Arkham Asylum got a 4/5 from me due to a few notable flaws. Possibly the biggest one was its boss battles, which seemed so glaringly lazy and unpolished (Scarecrow aside) compared to the rest of the game. If you haven't played that one, in brief summary, there were 3 types of bosses basically - one where the villain hides out in some perch you can't get to and sends waves of mooks after you, one where some big guy charges at you over and over and you have to keep dodging out of their way to get them to run into a wall, and the occasional "puzzle boss" that actually required you to use a sequence of gadgets cleverly to overcome them. Unfortunately the lattermost was greatly outweighed by the other two types. Here, it's mostly "puzzle bosses" ... but as the game tells you exactly what to do, even auto-equipping the proper gadgets for you at the right time, it's more like "follow the command prompts bosses." It's a bit better than the endless TITAN meatheads of the first game, but still not the most inspiring design.

Another thing was that I wasn't as taken with the "Freeflow" combat system as seemingly everyone else in the world was. Under certain circumstances I thought it was fun, but under other circumstances I just found it spazzy, inadequately responsive, and generally annoying. Here it's mostly the same situation, maybe a small step backwards. The game has too many different varieties of mooks that require very specific, finicky button presses to disarm; when they throw like six different types into combat all at once, it's just a little much to be expected to deal with without hours of practice. The camera can be problematic as it sometimes likes to swing around wildly when you counter an enemy attacking from behind, sometimes reversing your button inputs mid-combo when you really can't do anything to correct it, which comes off as cheap and unfair. And two of your dodge moves don't seem to work consistently - the knife dodge, and the combo needed to get past the guys that are using car doors as shields both seem to be rather flaky about registering correctly or not, even if you're certain you're doing the inputs correctly, leading to taking a bunch of cheap hits. The game only has a handful of forced combat segments that have 4 to 6 different enemy types ... but the ones that do are absolutely infuriating, feeling like a spazzy button-mash fest that you just hope works out for you somehow in one of your many tries at it.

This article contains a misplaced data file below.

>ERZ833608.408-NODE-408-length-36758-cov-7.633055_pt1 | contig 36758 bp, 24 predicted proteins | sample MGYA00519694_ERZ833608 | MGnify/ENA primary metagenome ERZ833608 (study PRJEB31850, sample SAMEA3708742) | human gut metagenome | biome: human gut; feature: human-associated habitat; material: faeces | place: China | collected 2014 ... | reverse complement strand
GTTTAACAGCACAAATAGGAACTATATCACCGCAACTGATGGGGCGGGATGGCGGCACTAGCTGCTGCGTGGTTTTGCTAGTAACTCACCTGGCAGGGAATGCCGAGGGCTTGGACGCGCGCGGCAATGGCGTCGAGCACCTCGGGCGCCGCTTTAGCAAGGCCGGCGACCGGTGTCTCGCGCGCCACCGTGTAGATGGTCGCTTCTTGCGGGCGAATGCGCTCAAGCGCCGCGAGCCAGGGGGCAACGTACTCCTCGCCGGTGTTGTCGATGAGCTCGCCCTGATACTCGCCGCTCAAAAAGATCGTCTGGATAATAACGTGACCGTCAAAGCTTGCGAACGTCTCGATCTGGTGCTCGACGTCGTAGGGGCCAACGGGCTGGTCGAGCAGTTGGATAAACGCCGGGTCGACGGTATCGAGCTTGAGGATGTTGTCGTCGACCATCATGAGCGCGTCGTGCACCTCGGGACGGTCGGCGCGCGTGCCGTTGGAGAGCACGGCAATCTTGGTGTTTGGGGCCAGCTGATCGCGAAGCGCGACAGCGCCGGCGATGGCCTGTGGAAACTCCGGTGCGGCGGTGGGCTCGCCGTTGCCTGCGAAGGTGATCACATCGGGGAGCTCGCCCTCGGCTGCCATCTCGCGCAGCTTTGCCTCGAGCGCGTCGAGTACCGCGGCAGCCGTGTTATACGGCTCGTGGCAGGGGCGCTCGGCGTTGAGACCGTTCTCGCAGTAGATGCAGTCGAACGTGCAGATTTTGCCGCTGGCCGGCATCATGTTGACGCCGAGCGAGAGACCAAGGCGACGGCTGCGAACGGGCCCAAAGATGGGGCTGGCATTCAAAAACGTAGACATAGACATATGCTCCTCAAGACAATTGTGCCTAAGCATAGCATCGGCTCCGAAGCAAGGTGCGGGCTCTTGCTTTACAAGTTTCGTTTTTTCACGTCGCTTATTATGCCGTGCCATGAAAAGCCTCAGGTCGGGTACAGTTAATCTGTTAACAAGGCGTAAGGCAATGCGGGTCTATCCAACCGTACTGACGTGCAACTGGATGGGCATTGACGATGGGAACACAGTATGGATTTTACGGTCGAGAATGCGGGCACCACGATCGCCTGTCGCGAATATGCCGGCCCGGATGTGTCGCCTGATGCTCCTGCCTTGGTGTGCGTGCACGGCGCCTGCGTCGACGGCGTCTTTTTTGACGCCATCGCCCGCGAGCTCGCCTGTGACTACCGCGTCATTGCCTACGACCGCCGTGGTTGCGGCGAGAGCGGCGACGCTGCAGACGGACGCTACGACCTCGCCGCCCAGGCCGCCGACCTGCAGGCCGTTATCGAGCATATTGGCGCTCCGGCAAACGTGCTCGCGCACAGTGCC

My final carry-over gripe is that the SecuROM and Windows Live stupid and pointless "offline login" that were mandatory to play Asylum are once again mandatory here. Last time I had a Saitek gamepad, and the game refused to play nice with anything but an Xbox 360 pad, leading to me having to use Joy2Key to play; for this outing I actually have a 360 pad, so I didn't have to go through all that again, but I imagine other poor suckers who are trying to use off-brand and older pads will.

It all wraps up with something of a weak ending, but is really redeemed by post-game exploration content. In Asylum I couldn't be stuffed to hunt up all the Riddler shiz, but in this one I felt compelled to stick with it, clocking an extra 20 hours or so just tracking down the squirrely bastard on top of the 20 I put in with the main story. The Riddler trophies in this one also directly unlock all sorts of goodies - new "challenge maps", character models, concept art, and audio diaries of Hugo Strange interviewing various supervilians that do flesh out some of the more hastily-written plot elements in the story proper. The game still isn't perfect, but it's damn good, good enough to take the mantle of "best overall superhero game" from predecessor Asylum.
                                           Batman can never kill ... horrible mangling is OK though